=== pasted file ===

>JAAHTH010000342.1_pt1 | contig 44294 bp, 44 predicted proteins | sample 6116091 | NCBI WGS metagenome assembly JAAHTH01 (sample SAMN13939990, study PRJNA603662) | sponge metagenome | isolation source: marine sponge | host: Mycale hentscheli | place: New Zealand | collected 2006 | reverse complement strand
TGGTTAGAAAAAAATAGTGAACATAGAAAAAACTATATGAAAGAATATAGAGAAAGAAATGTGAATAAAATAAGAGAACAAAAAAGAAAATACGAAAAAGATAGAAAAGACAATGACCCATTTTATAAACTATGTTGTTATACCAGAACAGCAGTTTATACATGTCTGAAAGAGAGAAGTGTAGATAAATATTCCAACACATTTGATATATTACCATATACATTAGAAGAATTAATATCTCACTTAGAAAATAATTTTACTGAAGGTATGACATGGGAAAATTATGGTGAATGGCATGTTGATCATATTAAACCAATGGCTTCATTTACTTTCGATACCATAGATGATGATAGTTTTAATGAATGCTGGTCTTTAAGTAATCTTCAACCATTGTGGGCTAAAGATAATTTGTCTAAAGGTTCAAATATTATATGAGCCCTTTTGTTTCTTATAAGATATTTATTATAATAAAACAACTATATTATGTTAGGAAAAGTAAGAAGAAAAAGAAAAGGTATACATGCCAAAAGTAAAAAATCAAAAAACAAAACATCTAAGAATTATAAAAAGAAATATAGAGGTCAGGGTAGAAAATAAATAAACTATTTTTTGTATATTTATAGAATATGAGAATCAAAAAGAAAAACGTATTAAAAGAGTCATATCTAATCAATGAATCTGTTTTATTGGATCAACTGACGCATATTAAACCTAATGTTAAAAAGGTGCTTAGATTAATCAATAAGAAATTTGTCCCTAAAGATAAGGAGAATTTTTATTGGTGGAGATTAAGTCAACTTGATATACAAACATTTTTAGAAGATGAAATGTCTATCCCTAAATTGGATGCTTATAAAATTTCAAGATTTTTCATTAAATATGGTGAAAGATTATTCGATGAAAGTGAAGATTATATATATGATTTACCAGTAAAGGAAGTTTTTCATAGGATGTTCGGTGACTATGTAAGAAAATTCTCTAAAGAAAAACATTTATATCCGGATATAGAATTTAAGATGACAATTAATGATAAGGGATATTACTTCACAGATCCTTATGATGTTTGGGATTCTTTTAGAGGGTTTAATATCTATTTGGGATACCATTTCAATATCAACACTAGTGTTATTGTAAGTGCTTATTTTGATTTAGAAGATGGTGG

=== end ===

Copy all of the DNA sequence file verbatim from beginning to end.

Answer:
>JAAHTH010000342.1_pt1 | contig 44294 bp, 44 predicted proteins | sample 6116091 | NCBI WGS metagenome assembly JAAHTH01 (sample SAMN13939990, study PRJNA603662) | sponge metagenome | isolation source: marine sponge | host: Mycale hentscheli | place: New Zealand | collected 2006 | reverse complement strand
TGGTTAGAAAAAAATAGTGAACATAGAAAAAACTATATGAAAGAATATAGAGAAAGAAATGTGAATAAAATAAGAGAACAAAAAAGAAAATACGAAAAAGATAGAAAAGACAATGACCCATTTTATAAACTATGTTGTTATACCAGAACAGCAGTTTATACATGTCTGAAAGAGAGAAGTGTAGATAAATATTCCAACACATTTGATATATTACCATATACATTAGAAGAATTAATATCTCACTTAGAAAATAATTTTACTGAAGGTATGACATGGGAAAATTATGGTGAATGGCATGTTGATCATATTAAACCAATGGCTTCATTTACTTTCGATACCATAGATGATGATAGTTTTAATGAATGCTGGTCTTTAAGTAATCTTCAACCATTGTGGGCTAAAGATAATTTGTCTAAAGGTTCAAATATTATATGAGCCCTTTTGTTTCTTATAAGATATTTATTATAATAAAACAACTATATTATGTTAGGAAAAGTAAGAAGAAAAAGAAAAGGTATACATGCCAAAAGTAAAAAATCAAAAAACAAAACATCTAAGAATTATAAAAAGAAATATAGAGGTCAGGGTAGAAAATAAATAAACTATTTTTTGTATATTTATAGAATATGAGAATCAAAAAGAAAAACGTATTAAAAGAGTCATATCTAATCAATGAATCTGTTTTATTGGATCAACTGACGCATATTAAACCTAATGTTAAAAAGGTGCTTAGATTAATCAATAAGAAATTTGTCCCTAAAGATAAGGAGAATTTTTATTGGTGGAGATTAAGTCAACTTGATATACAAACATTTTTAGAAGATGAAATGTCTATCCCTAAATTGGATGCTTATAAAATTTCAAGATTTTTCATTAAATATGGTGAAAGATTATTCGATGAAAGTGAAGATTATATATATGATTTACCAGTAAAGGAAGTTTTTCATAGGATGTTCGGTGACTATGTAAGAAAATTCTCTAAAGAAAAACATTTATATCCGGATATAGAATTTAAGATGACAATTAATGATAAGGGATATTACTTCACAGATCCTTATGATGTTTGGGATTCTTTTAGAGGGTTTAATATCTATTTGGGATACCATTTCAATATCAACACTAGTGTTATTGTAAGTGCTTATTTTGATTTAGAAGATGGTGG